Every week we run across genealogists who are interested in establishing links to their Native American ancestors.
For some of these folks, confirming a link to a specific tribe is a way of validating family stories they’ve heard since childhood. For others, proving direct ties to a specific tribe is the first step in the long process of becoming formally recognized as members of that tribe.
Unfortunately, getting registered on tribal rolls is a complicated, and widely misunderstood, process that could be more than the casual genealogist might want to take on.
If you’re thinking about taking on this complicated task, here are a few points you’ll want to consider.
Federally Recognized Indian Tribes vs. Tribal Rolls
Currently, there are approximately 562 Indian tribes that are recognized by the Federal Government. Native American descendants who can prove their blood ties to members of these tribes who appear on Indian census or tribal rolls can qualify for a Certificate of Degree of Indian or Alaska Native Blood (CDIB).
It’s important to note that receiving a CDIB is not the same as being registered on tribal rolls. Every tribe has its own set of regulations governing who qualifies as a full member and most of them are pretty strict. (This is done both to protect the integrity of the tribe, as well as to ration out scarce tribal resources.)
Researchers should also be aware of the fact that not every tribe or band in the United States is Federally recognized. In some cases, it’s possible to qualify for membership in a tribe, but not for a CDIB.
Do it for the Experience
Genealogists who dig into their Native American ancestry will probably have a more enjoyable experience if they ask themselves what they’re hoping to accomplish.
Anyone who thinks that getting registered on tribal rolls is a shortcut to a free college education or a monthly cut of tribal casino revenues is most likely barking up the wrong tree.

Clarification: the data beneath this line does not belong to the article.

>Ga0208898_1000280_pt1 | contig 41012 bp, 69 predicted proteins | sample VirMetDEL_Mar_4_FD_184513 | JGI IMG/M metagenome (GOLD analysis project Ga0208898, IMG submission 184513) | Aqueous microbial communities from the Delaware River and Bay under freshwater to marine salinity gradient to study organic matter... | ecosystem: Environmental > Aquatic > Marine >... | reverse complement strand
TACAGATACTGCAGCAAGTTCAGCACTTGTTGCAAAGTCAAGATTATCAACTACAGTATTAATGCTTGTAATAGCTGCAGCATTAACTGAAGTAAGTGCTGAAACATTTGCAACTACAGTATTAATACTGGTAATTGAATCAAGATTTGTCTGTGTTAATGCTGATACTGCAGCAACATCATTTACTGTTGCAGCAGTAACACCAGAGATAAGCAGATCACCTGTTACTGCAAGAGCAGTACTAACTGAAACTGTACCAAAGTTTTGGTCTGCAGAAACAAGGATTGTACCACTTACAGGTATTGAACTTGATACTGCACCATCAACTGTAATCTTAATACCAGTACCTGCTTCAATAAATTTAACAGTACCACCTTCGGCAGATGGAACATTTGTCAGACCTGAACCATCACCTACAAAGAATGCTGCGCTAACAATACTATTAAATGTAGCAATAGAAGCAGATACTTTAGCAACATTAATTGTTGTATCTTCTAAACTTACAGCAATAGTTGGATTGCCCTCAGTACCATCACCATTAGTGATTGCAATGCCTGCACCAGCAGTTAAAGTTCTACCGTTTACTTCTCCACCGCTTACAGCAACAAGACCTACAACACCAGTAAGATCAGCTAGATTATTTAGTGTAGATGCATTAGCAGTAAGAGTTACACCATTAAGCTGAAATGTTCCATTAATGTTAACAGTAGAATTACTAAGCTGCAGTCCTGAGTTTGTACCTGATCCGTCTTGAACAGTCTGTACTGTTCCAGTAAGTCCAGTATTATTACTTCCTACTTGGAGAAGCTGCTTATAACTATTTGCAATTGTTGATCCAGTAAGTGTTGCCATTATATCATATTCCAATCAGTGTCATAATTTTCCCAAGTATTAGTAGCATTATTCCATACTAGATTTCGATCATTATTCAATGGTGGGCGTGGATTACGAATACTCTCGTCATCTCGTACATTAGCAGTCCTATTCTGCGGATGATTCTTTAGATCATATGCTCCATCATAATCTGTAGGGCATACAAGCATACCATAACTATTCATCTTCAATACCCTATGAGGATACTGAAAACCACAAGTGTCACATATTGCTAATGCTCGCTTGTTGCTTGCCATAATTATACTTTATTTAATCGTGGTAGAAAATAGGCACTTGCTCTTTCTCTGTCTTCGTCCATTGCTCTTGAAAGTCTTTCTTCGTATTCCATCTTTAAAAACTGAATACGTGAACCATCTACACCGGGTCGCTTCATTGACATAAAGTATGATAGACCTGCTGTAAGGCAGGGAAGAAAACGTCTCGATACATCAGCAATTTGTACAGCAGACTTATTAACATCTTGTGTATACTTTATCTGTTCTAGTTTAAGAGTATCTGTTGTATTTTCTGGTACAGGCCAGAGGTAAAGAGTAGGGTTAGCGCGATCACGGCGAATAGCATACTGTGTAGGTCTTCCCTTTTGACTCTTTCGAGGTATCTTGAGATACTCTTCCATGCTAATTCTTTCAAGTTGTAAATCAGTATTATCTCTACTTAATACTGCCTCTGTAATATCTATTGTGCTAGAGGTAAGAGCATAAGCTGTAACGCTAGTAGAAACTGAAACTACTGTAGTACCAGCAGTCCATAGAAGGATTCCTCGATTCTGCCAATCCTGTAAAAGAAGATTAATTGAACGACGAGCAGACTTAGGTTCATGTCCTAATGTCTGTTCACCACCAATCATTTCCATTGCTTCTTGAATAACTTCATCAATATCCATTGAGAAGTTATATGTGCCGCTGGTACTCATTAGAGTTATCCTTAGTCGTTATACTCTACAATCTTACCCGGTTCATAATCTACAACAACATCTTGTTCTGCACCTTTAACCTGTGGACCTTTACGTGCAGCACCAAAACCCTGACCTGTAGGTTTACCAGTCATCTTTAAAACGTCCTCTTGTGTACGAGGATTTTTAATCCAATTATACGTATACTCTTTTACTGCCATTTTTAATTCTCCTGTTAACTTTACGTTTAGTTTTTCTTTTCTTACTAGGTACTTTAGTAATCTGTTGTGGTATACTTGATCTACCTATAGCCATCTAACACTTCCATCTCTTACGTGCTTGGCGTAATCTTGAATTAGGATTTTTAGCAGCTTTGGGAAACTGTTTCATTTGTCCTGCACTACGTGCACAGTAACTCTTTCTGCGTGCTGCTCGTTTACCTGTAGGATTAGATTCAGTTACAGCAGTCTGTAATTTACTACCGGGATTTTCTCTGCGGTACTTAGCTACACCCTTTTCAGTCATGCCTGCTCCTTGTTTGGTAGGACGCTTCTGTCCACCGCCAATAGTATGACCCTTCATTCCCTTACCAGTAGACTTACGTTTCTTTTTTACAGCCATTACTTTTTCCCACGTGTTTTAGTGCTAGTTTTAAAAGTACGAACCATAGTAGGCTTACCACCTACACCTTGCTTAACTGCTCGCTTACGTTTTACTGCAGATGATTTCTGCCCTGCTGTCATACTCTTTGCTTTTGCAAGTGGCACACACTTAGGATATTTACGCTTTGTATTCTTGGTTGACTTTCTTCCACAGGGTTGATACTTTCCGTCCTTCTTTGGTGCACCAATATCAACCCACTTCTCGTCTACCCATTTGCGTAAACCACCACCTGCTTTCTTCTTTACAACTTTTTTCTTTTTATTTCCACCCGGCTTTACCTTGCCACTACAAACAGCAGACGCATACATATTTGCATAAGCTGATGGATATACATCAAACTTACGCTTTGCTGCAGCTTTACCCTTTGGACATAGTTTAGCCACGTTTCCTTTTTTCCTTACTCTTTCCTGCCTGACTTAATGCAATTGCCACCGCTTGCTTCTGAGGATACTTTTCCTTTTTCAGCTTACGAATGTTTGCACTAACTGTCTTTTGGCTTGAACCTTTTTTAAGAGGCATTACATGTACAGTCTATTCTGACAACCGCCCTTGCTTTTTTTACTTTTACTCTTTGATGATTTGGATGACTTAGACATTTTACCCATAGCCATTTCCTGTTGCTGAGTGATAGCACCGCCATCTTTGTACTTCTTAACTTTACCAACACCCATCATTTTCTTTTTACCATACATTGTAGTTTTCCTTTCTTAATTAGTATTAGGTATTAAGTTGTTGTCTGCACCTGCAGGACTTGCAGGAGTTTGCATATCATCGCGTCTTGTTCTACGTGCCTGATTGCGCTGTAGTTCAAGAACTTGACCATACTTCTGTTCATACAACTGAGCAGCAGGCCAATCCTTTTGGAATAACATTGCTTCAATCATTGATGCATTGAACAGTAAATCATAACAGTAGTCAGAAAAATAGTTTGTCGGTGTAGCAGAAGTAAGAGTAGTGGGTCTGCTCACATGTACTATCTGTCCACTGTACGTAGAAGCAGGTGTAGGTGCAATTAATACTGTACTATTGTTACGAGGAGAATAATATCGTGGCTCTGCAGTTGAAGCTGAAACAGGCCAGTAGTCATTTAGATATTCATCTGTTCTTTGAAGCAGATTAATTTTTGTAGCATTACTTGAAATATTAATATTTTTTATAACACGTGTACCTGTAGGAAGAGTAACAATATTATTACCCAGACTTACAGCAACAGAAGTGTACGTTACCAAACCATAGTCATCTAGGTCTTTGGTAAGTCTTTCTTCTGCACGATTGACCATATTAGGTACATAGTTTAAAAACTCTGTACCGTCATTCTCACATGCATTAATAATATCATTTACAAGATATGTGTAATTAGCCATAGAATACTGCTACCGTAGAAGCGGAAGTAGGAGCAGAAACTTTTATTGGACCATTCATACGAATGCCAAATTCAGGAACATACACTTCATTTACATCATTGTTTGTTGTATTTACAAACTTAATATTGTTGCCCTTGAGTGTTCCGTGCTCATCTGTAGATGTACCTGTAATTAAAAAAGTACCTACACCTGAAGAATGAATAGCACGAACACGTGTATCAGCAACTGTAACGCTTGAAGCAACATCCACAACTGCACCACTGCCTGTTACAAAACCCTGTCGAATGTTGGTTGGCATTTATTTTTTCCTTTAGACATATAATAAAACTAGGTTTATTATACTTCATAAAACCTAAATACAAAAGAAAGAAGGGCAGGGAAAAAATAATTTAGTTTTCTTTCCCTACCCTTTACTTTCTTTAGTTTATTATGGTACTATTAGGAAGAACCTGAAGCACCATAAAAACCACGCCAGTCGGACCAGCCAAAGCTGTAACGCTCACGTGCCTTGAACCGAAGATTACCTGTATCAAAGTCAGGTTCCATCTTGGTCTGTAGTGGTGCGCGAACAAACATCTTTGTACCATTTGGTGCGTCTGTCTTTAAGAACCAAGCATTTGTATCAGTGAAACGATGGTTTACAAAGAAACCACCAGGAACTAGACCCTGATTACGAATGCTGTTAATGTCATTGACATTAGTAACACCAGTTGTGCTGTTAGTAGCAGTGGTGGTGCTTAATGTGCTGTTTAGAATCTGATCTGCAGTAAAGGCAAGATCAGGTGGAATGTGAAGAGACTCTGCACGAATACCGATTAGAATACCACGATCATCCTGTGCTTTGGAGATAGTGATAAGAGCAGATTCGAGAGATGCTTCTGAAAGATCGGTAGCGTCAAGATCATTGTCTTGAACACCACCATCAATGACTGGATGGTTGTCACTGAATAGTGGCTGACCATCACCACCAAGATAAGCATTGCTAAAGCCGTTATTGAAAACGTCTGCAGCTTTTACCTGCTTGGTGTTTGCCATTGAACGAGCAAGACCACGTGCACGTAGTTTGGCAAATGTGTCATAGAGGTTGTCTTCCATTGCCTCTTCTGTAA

Most tribes aren’t interested in taking on members who are looking for a free ride and only a very limited number of them actually take in significant casino cash anyway.
There’s also a fair bit of confusion about what tribal membership means for college bound students. According to the Bureau of Indian Affairs, “An individual does not automatically receive funding because of Indian ancestry.”
While financial aid is available for students of Native American descent, most of it is need based and none of it is guaranteed.
Researchers who are dead set on making it on to official tribal rolls should steel themselves for some heavy-duty research. While it definitely won’t be easy, organizations like the Native American Law Library have put together some really useful resources to help guide you through the process.
If all you really want is to confirm your connection to one tribe or another for your own edification, that shouldn’t be too tough a project.
Online resources such as Ancestry.com (available at any DPL branch) and FamilySearch.org provide access to Indian census records, and other tools that can help you trace your family origins back to your Native American ancestors.
Not only is this route a lot easier than getting on a tribal roll, it’s a whole lot more fun.
The question of who decides whether a person is “Indian enough” to qualify for formal tribal membership is both complicated and controversial.
At the same time, this is America where generations of ethnic intermingling allow us the luxury of self-identification. After all, you don’t have to look too far to find people of mixed European descent who self-identify with the group they feel closest to at that moment. (Just visit LoDo on St. Patrick’s Day to see this dynamic in action.)
So our advice to genealogists as they dig into their Native American heritage is to savor the experience of learning about their personal histories without getting involved with a lot of bureaucratic red tape.
(For more in-depth look at how Indian tribes determine membership and how technology impacts those decisions, check out Native American DNA: Tribal Belonging and the False Promise of Genetic Science by Kim Tallbear (University of Minneapolis Press, 2013).